by Pvt. Choi Keun-woo USAG-Yongsan Public Affairs YONGSAN GARRISON — The K-16 Community Activities Center held its Community Fun Fair Saturday, treating participants to Korean culture and fun and games for children. “This was a partnership under the Good Neighbor Program with the people of Seongnam,” said Mario Farrulla, director of U.S. Army Garrison-Yongsan Community Activities Centers. “We brought in different dancers and bands from the local community.” Some of the performances included Korean traditional dance, belly dance and modern dance, martial arts demonstrations and a B-Boy performance. Twenty-five children from the “House of Angels,” a local orphanage, also attended the event. “I feel good about this because we’re doing something for them,” said Spc. Carrasquillo Japhet, one Soldier who helped organize the children’s visit. “They get to have fun.”

Photo By Pfc. Lee Min-hwi

Photo By Pfc. Lee Min-hwi

Photo By Pvt. Choi Keun-woo

Photo By Pvt. Choi Keun-woo

(Clockwise from main photo) Keldon Erickson, 8, recovers from a “punch” from Sean O’Connor, 7; a Korean belly dance group performs for the crowd; Lee Yoo-bin, 8, throws a dart at a board of balloons; having a turn at the dunk tank; B-Boyz performer Kim Sung-hyun wows the crowd with his moves; Elizabeth Herrera, 2, enjoys playing in a bouncy.

Photo By Pvt. Choi Keun-woo

Photo By Pvt. Choi Keun-woo

IMCOM-K • PAGE 18 http://imcom.korea.army.mil

NEWS

THE MORNING CALM

Mathieu (Matt) Gosselin, Eighth Army Youth Good Neighbor Soccer Team, presents a signed team ball to the Gangnam team’s captain prior to the start of the April 19 soccer match. This was the GNP youth soccer team’s second match since the team was started. — U.S. Army Photo By Edward Johnson

New 8th Army Good Neighbor Program Youth Soccer Team keeps their focus on friendship Volunteer coaches make sure buidling teamwork, friendships remains team’s most important ‘goals’ by Susan Silpasornprasit IMCOM-K Public Affairs April 19 marked the second game for Eighth Army’s Good Neighbor Youth Soccer Team. Youth ages 10 to 12 years enjoyed a friendly game of soccer with a Korean team from the Gangnam district on the field at Yongsan Garrison. Although the two teams played to win, the true goal of the day’s event was to promote good relations between children in the Army community and their Korean counterparts. MSgt. Josue Morales, a volunteer coach for the Good Neighbor youth team, expressed his pride in the team’s improvements since the first game. “There’s been an improvement in teamwork and fundamentals of soccer,” he said. “They’re playing their positions, distributing the ball and playing as a team.” Learning the different positions teaches the players to rely on and trust their teammates, Morales explained. “It’s a game of 11,” he said. “Everyone has something to give to the team.” The Good Neighbor Team plays Korean soccer teams year-round. It was created as a branch of 8th Army’s adult Good Neighbor Programs. The matches reinforce good relations with the host country by bringing youth together to share their skills and bond over the game of soccer.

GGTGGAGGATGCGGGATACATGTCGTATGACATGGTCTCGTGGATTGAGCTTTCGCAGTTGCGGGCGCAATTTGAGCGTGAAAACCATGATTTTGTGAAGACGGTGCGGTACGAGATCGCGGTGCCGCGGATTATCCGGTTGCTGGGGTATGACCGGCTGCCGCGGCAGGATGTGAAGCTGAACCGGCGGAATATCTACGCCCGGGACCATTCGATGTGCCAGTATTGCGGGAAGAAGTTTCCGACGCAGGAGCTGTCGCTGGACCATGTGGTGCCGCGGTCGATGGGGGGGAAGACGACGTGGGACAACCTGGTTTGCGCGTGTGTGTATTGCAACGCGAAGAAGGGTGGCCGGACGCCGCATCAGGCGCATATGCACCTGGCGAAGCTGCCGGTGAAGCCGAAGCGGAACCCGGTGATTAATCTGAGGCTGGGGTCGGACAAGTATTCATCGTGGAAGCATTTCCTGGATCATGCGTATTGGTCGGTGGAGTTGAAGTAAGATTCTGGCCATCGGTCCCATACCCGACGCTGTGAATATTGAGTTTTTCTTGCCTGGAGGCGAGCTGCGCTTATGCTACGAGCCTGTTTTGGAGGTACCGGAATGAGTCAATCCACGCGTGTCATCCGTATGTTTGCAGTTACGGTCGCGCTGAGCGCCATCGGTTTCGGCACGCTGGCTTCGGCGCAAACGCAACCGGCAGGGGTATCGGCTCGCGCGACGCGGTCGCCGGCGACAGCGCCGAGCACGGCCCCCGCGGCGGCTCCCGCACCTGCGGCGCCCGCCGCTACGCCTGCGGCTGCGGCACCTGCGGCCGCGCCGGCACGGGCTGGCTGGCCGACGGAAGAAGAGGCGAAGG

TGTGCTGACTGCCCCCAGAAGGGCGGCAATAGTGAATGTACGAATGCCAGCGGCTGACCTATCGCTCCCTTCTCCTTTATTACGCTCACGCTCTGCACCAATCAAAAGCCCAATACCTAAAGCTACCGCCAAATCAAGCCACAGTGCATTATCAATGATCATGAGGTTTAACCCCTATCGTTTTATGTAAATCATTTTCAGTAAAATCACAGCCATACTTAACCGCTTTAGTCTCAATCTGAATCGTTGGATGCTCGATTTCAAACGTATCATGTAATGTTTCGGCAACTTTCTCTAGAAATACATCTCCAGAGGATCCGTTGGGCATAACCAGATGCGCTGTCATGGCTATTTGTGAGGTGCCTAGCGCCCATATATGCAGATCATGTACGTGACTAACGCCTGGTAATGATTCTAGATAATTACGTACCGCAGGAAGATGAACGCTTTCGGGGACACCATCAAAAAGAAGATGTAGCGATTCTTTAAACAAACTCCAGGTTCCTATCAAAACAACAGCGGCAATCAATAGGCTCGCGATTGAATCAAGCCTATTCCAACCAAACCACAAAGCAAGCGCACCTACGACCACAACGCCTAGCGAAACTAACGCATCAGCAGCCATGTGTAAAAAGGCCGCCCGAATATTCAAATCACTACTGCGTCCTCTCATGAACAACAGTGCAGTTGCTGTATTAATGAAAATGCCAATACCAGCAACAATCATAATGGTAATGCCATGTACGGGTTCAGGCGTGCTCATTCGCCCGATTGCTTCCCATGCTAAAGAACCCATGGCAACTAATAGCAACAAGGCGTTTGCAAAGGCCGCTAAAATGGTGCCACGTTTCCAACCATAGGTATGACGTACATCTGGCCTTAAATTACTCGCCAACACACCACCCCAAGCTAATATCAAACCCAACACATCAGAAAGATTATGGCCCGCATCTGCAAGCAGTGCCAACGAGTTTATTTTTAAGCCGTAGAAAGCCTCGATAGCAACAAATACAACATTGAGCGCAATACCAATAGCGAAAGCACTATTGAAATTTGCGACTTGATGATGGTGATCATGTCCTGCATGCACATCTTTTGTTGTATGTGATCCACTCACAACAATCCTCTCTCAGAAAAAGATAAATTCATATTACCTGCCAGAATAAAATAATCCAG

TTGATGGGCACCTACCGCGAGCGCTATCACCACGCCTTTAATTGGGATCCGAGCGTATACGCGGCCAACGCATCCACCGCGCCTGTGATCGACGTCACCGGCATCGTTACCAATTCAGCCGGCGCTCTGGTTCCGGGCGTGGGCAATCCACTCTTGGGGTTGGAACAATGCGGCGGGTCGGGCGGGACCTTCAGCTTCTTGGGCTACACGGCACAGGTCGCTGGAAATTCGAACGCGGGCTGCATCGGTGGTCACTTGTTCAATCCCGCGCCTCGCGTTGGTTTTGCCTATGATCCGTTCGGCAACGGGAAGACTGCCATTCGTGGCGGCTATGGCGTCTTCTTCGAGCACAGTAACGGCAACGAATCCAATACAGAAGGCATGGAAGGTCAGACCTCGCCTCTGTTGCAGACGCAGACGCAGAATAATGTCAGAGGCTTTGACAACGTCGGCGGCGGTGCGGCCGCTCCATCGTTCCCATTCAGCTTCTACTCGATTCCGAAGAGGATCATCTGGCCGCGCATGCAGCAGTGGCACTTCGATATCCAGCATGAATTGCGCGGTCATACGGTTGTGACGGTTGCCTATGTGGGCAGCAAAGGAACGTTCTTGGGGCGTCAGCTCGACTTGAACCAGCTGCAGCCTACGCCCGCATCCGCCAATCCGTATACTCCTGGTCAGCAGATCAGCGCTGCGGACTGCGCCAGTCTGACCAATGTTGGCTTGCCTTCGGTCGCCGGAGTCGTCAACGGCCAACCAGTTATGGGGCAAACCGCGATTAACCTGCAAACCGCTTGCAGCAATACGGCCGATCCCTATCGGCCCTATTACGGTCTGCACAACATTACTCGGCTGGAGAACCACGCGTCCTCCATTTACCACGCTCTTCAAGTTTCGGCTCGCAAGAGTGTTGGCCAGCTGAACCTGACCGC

But soccer isn’t the only event the children partake in. Each soccer match includes an additional group activity before or after the game. Last week, the two teams enjoyed lunch at the Yongsan’s food court. The children paired off, the American children helping their Korean “neighbors” order their meals. Ung Sellen, 8th Army’s Host Nation Specialist and volunteer referee for the April 19 game, acknowledged the generosity of spirit displayed by the Korean and U.S. Army communities in bringing the soccer team together. The team has a Korean sponsor providing support such as uniforms and the coaches are all volunteers from within 8th Army, he explained. “The goal of the Good Neighbor youth soccer team is to build friendships and teamwork among players,” Sellen said. “We want the children to interect and get to know each other through the game.” The 8th Army Good Neighbor Youth Soccer Team began practicing in January and now have two practices per week. They will continue to play Korean youth soccer teams throughout the year “Whether we win or lose, we approach the game with the same ethics—to get the kids out to have fun and learn the game of soccer,” Morales said. Soccer is an avenue to friendship for the Good Neighbor Program. The teams are given an opportunity to share tips and skills on the field before the matches begin. A rematch with another Korean team is already being discussed, paving the way for a friendly reunion between children who are learning to build new skills and new relationships.

APRIL 25, 2008

AREA III

USAG-H • PAGE 21 http://imcom.korea.army.mil

KATUSA, U.S. Army Soldier’s Friendship Week celebration at USAG Humphreys by Andre Butler USAG-H Public Affairs Office USAG HUMPHREYS – Community members from USAG Humphreys and Pyeongtaek City came together this week to celebrate Korean Augmentee to the United States Army and U.S. Soldier’s Friendship Week here. KATUSA and U.S. Soldiers Friendship Week combines sporting events and activities as a means to building new friendships as well as making existing relationships between KATUSA and U.S. Soldiers stronger. “During the next few days you will be tested and challenged in a number of sporting events and activities: soccer, basketball, softball, Korean traditional wrestling, tug of war, bowling, putt-putt golf and taekwondo,” said Col. John E. Dumoulin, Jr., USAG Humphreys commander, during his opening remarks at MP Hill Gym Tuesday. “You’ll also have the opportunity to see Korean traditional dance, belly dancing and a break dancing show by the B-Boys and other performances,” Dumoulin said. “While fierce, the competitions should also be friendly because we are all part of the same team and have been for a long time,” he said. KATUSA and U.S. Soldiers began competitions Monday and continued to battle in the games that would crown a unit team champion at week’s end. It’s good to have these games with U.S. Soldiers,” said Kim, Dong-hyun, Company B, 532nd Military Intelligence Battalion. “We really don’t have a lot of time to